The Institute reported that the UK’s Food Standards Authority had found much higher levels of BFR contamination in a certain British river system, but had still ruled that eating one portion of the fish every week was “unlikely to represent a risk to health.”

The leaflet trumpeted the advice of our own Food Safety Authority of Ireland that eating one portion of farmed Irish salmon a week is “safe” and has “proven health benefits.”

The small print says the UK study’s results were “tentative” and admits that the Marine Institute only tested “a small number of samples”.

That’s particularly ironic, given that the European Commission’s stated reason for closing its investigation, in October, into the impact of sea lice from farmed salmon on the wild population was that they needed “uncontested scientific evidence.”

Uncontested evidence on the food safety of dead fish harvested for consumption is easier to come by and should be available to the Irish consumer.

There can be no grounds for suspicion that the intertwined economic and political interests of the Government have any influence whatsoever on the workings of the Marine Institute and, downstream of them, on advice from the Food Safety Authority of Ireland.

We have to be absolutely certain that the advice we are getting about the safety of fish farming, both to the environment and to our health, is wholly independent, or it will make a mockery of a people who count The Salmon of Knowledge among their founding myths.

Friday, 5 December 2014

Environmentalists in court bid for release of report into salmon escape

By Eoin English
Irish Examiner Reporter

An environmental group is going all the way to the High Court in a bid to secure the release of a Government report into a massive escape of farmed salmon. An estimated 230,000 salmon escaped from a fish farm in Bantry Bay last February.

The Friends of the Irish Environment (FIE) group has been trying, without success, to acquire a Department of the Marine report into the incident, which Agriculture and Marine Minister Simon Coveney has not released.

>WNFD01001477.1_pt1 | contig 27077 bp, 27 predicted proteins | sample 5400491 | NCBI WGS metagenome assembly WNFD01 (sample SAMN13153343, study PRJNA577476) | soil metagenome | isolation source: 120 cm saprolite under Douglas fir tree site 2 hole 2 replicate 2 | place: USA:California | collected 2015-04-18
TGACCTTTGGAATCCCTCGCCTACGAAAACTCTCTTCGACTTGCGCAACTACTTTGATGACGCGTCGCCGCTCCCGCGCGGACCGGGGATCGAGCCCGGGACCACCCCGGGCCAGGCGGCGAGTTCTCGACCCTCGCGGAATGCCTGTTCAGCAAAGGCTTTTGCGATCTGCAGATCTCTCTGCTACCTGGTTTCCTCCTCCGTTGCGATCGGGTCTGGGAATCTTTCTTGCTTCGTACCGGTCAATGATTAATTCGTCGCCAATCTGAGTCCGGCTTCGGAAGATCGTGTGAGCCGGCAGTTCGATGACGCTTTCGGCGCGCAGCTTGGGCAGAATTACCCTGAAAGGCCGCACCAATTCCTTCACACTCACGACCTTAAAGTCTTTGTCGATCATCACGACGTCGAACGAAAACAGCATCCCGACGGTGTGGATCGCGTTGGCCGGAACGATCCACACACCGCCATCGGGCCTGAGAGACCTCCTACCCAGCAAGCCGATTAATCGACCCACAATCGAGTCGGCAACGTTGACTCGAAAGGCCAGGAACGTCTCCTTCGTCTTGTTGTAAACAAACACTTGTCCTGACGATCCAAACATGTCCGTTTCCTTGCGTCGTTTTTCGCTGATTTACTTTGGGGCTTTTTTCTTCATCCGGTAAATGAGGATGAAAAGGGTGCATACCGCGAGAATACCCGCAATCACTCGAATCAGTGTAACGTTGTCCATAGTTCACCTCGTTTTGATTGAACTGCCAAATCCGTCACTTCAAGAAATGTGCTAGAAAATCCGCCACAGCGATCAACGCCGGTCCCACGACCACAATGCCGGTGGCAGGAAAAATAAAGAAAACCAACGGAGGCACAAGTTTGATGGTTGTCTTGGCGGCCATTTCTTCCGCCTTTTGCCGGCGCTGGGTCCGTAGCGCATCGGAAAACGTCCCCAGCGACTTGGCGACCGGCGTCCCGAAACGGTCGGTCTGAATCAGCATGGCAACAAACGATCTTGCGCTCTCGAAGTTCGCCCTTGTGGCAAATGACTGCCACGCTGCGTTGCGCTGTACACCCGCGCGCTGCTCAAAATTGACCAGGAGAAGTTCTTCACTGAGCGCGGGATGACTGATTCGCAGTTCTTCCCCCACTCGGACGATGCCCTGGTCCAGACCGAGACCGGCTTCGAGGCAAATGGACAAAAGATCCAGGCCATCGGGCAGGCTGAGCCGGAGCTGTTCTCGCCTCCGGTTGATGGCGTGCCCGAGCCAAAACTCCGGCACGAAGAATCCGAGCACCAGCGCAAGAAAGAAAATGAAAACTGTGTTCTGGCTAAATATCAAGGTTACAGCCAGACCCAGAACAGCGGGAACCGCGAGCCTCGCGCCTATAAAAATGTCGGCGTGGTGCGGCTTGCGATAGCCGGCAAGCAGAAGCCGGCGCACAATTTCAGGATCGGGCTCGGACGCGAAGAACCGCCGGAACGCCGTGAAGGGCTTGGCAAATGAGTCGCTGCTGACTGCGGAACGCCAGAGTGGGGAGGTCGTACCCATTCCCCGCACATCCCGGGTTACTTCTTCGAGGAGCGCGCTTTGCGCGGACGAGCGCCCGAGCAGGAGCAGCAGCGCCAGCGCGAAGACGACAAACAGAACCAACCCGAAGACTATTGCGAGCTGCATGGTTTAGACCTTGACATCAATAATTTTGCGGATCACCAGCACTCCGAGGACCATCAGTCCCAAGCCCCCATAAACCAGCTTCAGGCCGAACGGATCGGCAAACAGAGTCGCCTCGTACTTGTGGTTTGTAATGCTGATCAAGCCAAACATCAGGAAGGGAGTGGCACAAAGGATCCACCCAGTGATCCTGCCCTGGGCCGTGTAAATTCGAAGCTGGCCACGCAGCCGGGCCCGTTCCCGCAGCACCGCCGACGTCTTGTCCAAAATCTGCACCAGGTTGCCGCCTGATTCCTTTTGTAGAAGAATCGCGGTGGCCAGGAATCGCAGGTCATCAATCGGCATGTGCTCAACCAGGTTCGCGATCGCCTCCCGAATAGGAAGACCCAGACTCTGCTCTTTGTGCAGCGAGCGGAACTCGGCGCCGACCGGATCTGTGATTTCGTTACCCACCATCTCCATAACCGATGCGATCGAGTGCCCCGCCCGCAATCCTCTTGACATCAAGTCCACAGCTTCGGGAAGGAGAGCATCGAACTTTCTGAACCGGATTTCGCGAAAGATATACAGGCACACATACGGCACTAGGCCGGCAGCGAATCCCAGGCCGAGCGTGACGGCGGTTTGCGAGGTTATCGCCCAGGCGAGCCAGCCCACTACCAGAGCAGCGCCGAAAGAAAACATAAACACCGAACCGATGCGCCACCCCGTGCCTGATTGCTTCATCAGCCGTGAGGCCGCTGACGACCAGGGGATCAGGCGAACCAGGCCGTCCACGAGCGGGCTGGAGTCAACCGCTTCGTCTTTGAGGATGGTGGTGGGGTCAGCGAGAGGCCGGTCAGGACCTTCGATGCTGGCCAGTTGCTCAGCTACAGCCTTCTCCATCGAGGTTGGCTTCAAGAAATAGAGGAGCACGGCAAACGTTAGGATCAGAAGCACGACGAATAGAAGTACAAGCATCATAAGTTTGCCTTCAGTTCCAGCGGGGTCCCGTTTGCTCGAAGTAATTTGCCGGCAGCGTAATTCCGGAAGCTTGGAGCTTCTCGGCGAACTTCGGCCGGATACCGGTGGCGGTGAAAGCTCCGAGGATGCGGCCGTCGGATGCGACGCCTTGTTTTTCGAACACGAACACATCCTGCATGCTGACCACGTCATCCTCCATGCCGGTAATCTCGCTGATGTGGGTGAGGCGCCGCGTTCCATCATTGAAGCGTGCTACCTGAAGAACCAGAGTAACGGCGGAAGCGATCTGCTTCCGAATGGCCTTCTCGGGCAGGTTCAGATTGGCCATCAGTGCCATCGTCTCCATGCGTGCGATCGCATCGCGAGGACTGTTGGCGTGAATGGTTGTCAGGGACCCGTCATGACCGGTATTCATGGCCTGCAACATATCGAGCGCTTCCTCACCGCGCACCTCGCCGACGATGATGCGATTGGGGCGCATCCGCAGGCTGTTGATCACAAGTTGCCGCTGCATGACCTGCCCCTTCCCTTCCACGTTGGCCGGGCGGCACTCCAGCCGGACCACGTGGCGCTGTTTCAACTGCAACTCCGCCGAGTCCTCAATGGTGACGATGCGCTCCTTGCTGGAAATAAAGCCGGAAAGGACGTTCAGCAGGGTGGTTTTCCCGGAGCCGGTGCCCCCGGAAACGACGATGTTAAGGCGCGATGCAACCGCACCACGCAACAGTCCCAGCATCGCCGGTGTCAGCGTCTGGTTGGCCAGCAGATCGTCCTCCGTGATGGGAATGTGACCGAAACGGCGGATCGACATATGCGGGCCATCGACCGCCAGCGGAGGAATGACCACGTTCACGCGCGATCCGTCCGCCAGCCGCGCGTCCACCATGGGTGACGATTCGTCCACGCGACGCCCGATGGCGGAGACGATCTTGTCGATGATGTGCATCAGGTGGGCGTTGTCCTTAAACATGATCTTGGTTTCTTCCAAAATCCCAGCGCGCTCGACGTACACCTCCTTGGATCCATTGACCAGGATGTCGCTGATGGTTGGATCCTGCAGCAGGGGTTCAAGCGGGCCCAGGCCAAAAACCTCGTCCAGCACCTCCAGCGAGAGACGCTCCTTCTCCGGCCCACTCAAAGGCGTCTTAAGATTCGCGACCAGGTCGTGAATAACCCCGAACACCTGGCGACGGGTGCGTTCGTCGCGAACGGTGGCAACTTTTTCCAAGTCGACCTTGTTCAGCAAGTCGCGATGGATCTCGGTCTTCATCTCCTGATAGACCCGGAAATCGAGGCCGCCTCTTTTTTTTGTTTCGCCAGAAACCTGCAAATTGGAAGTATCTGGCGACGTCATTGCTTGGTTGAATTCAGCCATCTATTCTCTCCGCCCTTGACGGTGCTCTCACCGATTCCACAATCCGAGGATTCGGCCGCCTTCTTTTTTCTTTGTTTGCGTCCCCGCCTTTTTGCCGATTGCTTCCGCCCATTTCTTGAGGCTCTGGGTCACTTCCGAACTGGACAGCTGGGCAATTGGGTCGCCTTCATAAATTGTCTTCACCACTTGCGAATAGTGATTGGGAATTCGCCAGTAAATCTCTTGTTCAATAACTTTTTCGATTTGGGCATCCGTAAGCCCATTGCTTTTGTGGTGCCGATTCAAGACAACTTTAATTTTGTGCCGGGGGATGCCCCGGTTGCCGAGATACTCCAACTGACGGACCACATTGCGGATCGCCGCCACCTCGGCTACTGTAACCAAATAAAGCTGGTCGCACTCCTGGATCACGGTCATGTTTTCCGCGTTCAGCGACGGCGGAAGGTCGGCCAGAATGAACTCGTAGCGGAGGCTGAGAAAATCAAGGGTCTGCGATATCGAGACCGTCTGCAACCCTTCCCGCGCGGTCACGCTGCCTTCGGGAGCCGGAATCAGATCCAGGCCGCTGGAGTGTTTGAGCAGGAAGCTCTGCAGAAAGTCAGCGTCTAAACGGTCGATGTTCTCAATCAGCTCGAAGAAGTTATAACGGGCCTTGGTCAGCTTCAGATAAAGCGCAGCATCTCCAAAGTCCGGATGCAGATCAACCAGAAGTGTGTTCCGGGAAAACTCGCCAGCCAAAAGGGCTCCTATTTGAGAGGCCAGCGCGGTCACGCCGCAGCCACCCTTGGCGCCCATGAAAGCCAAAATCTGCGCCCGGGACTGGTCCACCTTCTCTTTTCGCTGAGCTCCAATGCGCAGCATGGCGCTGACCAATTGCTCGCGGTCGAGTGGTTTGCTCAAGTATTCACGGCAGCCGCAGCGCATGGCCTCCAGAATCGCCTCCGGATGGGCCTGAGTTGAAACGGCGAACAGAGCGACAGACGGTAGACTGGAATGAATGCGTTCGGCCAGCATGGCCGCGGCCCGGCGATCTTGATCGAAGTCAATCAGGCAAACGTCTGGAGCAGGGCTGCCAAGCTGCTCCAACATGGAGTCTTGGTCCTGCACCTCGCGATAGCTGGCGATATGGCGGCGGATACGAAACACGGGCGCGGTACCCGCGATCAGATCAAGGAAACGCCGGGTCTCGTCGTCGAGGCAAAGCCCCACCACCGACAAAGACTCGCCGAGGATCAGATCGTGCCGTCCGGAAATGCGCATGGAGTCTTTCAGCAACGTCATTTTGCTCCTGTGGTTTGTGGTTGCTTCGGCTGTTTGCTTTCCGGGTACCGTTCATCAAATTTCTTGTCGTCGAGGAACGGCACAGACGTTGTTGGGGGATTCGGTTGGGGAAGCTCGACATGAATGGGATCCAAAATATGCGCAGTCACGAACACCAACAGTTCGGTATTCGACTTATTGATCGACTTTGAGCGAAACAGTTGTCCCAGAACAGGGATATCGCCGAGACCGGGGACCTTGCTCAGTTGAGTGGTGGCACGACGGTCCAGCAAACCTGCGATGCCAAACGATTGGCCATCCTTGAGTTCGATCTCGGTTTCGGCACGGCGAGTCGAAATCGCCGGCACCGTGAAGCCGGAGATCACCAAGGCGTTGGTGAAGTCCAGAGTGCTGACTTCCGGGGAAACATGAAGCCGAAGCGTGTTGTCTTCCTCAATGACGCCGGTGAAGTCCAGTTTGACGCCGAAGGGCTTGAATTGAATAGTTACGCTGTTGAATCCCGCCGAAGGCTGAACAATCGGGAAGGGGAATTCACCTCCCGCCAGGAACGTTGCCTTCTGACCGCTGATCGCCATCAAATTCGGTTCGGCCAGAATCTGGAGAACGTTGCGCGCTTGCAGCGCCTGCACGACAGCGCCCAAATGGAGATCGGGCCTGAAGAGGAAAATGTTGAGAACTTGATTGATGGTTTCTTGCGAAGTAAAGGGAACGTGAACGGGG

FIE has now asked the High Court to require the Information Commissioner, Peter Tyndall, to rule on the minister’s refusal to release the report.

FIE spokesman Tony Lowes said they have asked the court for an ‘order of Mandamus’ requiring the commissioner to hear an appeal of the minister’s refusal.

The case is listed to be heard before the High Court on January 20.

Mr Coveney has refused to release the report on the grounds that it was an “internal communication” and that the public “interest would not be served by the disclosure”.

FIE appealed this refusal to the Information Commissioner, but he has not given the group a date by which he will make his decision, citing a massive backlog of cases.

Mr Lowes said he understands the commissioner is still working on 2012 appeals.

But he said the Bantry Bay matter is especially urgent given that a report on a similar escape of some 80,000 salmon in Clew Bay in 2010, was released to the FIE last year without any delays.

That report showed the Department of the Marine had not required the necessary inspections of the fish farm equipment, and had failed to enforce licensing conditions.

It read: “If a more rigorous/frequent mooring inspections programme had been in place it is possible — even likely — there would have been earlier detection which would therefore have avoided the November 2010 failures.”

A note on the report by a senior departmental official says it “clearly points to the fact that adequate systems in relation to certification, maintenance, inspection, repairs and records need to be in place for this type of installation”.

Mr Lowes said FIE are pursuing the Bantry Bay report in the belief it will show that little has changed over the last four years.

“Given the increasing severity and frequency of storm events due to climate change, it is vital that we see this report before the storms recur,” he said.